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w/e 2023-08-13

Hello. We currently have sheep in one neighbouring field and cows in another. The sheep are unusually noisy and, for some reason, some of them bleat throughout the night. That made me wonder if livestock animals can be scared of the dark. Can’t be much fun when you live in a field.

§ I did a couple of days of paid client work this week, for the first time in over three months, helping out a previous client who needed an extra pair of hands for some Django work. Even though my work was quite self-contained, it’s been even longer since I worked on something with other people, online in Slack at the same time. That feeling of distant contact, plus the feelings of being competent and useful to other people, reminded me that doing work isn’t all bad. It uses a lot of the day though doesn’t it.

§ Not coincidentally I decided to upgrade my iPad this week, a little sooner than I’d have otherwise done. I’ve been using an iPad Air 2 since, I think, soon after its release in late 2014. For some time it’s been a bit. too. slow. on occasion. I don’t use it for anything demanding but some things were a bit clunky. And some websites really demonstrated the downside of JavaScript-heavy pages – the time it takes, for example, to finish rendering everything on a device like this should be considered by everyone still enthused about this model of web development.

(Recently I saw someone on r/django wondering about adding React to his weblog (a bad enough idea) solely because he couldn’t work out how to get Markdown to render in his server-side templates. The mind virus is strong.)

But, still, the old thing has pretty impressive staying power for a device nearly nine years old. Well done Tim!

I bought the iPad on and was pleasantly surprised that, on the morning of delivery, my current/old one had a notification that I now had some free extra iCloud space so that some apps, that weren’t currently backing up to the cloud, could do so, to make the transition to the new iPad easier. I didn’t need those apps but it seemed pretty slick.

As was the transfer of everything – point the old iPad’s camera at a swirling shape on the screen of the new iPad and wait a while. Then click through some simple dialogues about setting up, or ignoring, various features like Siri, and that’s it. Everything was pretty much as it was before, only faster.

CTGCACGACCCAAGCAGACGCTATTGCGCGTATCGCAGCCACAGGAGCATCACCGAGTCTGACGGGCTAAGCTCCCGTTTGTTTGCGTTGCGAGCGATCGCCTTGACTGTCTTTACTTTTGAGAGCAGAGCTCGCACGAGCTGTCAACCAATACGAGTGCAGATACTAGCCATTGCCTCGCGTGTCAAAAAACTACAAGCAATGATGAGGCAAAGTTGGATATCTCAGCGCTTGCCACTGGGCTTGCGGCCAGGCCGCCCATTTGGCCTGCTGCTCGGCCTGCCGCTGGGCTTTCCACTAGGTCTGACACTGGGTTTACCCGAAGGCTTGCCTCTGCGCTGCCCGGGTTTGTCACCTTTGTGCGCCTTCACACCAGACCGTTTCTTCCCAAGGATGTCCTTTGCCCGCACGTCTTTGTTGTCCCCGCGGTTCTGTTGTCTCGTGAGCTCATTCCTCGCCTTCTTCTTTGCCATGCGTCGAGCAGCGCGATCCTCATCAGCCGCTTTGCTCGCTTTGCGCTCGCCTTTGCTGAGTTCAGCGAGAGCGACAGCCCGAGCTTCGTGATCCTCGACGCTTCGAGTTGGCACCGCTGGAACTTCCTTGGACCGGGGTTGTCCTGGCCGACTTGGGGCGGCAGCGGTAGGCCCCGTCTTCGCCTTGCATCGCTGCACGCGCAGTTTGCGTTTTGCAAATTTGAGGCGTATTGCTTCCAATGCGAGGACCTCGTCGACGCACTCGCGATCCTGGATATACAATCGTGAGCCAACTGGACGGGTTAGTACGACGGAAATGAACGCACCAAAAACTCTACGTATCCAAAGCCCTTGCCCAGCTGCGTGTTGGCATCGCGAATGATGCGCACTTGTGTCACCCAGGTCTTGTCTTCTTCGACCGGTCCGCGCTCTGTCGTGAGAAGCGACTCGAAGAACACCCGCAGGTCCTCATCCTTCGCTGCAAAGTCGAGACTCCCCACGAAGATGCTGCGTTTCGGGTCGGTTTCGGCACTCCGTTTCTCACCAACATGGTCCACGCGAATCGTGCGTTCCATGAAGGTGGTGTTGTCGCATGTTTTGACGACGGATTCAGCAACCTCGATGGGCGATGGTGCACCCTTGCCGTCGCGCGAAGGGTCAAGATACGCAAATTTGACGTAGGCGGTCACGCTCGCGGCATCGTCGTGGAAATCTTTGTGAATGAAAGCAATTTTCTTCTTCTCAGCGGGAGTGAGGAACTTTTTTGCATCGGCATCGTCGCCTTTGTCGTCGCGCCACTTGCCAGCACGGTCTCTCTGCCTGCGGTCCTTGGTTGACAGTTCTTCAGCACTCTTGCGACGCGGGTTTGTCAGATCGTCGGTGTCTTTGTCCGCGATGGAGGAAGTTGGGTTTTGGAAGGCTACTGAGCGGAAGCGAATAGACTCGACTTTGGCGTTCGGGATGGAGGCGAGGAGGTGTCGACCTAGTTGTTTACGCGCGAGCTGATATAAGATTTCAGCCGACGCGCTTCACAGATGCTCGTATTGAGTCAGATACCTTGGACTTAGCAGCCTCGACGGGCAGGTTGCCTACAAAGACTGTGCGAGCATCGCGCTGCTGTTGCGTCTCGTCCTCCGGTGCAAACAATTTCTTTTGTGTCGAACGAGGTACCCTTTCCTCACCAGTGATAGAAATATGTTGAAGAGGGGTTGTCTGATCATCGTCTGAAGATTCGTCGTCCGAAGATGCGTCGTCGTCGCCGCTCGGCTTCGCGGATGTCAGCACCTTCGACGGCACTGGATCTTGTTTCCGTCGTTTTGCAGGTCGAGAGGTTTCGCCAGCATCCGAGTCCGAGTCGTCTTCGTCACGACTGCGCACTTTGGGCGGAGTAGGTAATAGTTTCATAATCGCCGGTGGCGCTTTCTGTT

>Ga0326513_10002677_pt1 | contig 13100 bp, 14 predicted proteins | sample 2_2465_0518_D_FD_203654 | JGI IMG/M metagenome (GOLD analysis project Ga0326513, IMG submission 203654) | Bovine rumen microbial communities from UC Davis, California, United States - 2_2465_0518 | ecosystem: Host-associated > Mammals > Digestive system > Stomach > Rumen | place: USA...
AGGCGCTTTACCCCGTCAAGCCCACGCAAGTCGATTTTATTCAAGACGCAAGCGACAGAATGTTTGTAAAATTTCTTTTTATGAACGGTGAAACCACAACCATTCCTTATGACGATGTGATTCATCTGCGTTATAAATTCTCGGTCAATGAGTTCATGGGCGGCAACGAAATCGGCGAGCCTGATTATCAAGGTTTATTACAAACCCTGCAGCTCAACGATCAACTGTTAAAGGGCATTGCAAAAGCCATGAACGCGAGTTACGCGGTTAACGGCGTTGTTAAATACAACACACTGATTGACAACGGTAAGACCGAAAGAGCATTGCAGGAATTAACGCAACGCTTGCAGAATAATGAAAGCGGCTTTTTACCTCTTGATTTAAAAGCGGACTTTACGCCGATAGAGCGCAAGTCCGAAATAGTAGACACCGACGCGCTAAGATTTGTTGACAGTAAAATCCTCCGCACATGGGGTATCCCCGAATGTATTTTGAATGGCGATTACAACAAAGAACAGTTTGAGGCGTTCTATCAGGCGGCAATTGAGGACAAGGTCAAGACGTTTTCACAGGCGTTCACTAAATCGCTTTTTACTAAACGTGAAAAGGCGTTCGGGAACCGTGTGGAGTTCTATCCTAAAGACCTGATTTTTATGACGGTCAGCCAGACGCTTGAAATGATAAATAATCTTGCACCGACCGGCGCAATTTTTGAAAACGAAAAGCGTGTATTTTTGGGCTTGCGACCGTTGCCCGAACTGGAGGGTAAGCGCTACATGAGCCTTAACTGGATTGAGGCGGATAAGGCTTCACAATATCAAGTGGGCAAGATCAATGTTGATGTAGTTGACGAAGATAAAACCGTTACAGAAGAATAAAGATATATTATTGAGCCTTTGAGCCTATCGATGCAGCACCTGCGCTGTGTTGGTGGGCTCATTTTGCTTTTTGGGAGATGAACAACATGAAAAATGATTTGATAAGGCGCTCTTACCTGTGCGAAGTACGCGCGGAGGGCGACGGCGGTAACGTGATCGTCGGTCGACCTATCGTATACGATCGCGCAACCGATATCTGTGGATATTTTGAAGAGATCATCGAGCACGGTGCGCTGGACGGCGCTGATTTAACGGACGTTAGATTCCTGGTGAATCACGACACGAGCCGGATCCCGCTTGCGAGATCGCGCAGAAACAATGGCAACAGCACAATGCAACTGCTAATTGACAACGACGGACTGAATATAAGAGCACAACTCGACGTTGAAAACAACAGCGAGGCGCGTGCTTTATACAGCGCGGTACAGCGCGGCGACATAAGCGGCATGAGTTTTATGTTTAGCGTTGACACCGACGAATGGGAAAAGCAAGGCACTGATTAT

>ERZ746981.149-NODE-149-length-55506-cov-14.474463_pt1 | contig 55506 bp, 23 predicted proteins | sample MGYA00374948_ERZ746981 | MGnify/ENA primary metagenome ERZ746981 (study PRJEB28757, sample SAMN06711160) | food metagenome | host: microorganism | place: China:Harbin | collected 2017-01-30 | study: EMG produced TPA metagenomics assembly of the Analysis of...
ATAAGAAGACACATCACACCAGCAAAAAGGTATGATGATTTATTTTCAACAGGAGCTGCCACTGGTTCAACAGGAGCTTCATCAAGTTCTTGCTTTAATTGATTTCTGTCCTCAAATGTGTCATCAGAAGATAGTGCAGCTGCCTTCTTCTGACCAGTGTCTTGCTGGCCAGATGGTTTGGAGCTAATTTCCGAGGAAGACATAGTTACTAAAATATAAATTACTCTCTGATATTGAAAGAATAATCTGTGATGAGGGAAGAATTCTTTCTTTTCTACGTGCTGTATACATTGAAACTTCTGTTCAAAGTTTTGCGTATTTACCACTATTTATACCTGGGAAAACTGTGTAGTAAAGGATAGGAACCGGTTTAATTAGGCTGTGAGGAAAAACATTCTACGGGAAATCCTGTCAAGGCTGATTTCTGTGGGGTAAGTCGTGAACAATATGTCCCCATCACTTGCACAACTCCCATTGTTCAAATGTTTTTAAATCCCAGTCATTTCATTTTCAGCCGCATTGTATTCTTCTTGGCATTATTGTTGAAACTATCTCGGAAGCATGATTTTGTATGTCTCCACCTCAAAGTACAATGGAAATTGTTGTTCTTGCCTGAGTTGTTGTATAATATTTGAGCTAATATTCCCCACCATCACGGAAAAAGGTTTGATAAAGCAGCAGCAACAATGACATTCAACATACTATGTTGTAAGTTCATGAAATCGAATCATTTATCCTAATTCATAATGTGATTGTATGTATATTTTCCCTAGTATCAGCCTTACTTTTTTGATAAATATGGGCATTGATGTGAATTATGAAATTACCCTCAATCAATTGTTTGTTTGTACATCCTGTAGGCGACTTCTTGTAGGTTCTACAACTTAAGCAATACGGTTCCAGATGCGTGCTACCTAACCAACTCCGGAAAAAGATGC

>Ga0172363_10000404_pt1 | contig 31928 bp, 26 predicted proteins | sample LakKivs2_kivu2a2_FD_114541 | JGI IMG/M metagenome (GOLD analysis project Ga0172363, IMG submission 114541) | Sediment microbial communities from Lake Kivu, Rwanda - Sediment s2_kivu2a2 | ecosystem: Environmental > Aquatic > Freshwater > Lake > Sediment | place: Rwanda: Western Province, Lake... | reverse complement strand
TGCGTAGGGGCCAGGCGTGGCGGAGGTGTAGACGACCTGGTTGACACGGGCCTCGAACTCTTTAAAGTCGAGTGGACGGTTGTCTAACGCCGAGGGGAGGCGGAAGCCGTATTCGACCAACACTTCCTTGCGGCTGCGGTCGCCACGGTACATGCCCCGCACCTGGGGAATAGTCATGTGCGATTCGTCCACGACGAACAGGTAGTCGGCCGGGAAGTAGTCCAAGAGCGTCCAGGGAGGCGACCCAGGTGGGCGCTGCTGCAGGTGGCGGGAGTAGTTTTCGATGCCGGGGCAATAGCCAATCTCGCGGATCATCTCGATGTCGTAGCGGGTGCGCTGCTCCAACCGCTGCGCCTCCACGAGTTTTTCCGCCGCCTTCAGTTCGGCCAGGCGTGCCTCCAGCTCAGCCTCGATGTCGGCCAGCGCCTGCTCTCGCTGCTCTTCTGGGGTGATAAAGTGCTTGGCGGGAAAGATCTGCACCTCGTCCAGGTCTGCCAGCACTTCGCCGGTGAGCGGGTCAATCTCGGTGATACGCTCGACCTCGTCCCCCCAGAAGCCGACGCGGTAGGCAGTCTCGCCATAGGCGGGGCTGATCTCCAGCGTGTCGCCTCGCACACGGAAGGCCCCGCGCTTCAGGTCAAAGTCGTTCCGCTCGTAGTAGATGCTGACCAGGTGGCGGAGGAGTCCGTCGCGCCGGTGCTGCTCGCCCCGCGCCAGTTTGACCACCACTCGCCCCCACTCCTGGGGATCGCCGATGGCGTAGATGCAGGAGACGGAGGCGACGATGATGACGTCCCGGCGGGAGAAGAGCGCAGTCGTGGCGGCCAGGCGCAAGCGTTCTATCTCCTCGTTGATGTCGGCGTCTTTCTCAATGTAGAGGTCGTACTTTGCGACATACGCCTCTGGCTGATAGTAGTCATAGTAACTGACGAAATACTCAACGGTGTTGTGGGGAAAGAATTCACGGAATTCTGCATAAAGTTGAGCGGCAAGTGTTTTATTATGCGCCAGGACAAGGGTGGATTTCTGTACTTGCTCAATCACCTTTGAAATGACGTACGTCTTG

Later the same day we helped someone to transfer their stuff from an old Samsung Galaxy tablet to a new one. I usually assume that, despite their problems, Apple products are easier to use but, because I don’t use anything else, I often wonder if this is a baseless prejudice. Ha ha, no.

It was amazing, in contrast, how laborious and difficult the Samsung/Android process was. UI elements that were tappable on some screens and not on others. So, so many screens. Needing to log in with a Google account and – it insisted – create a Samsung account. Having to read a QR code displayed on one device from the other (no idea how; pointing the camera at it did nothing). It might have been simpler to start again from scratch, with an entirely new identity and life.

§ I’ve also been doing more scything. I cleared one edge of the lawn/meadow in June but now I’m seeing if it’s feasible to do the same with the rest of it. I’ve spent a bit under six hours over the past week on it and cleared around 360m² with a bit more than that left to go. That doesn’t seem fast, but it’s about 2½ times faster than my scything was last year and I’ve no idea why. I don’t know if the conditions are different – the grass has been, at best, a little damp this week, which I think helps. Or maybe I’ve gradually got more of a feel for this strange movement and how to make each stroke a bit more effective.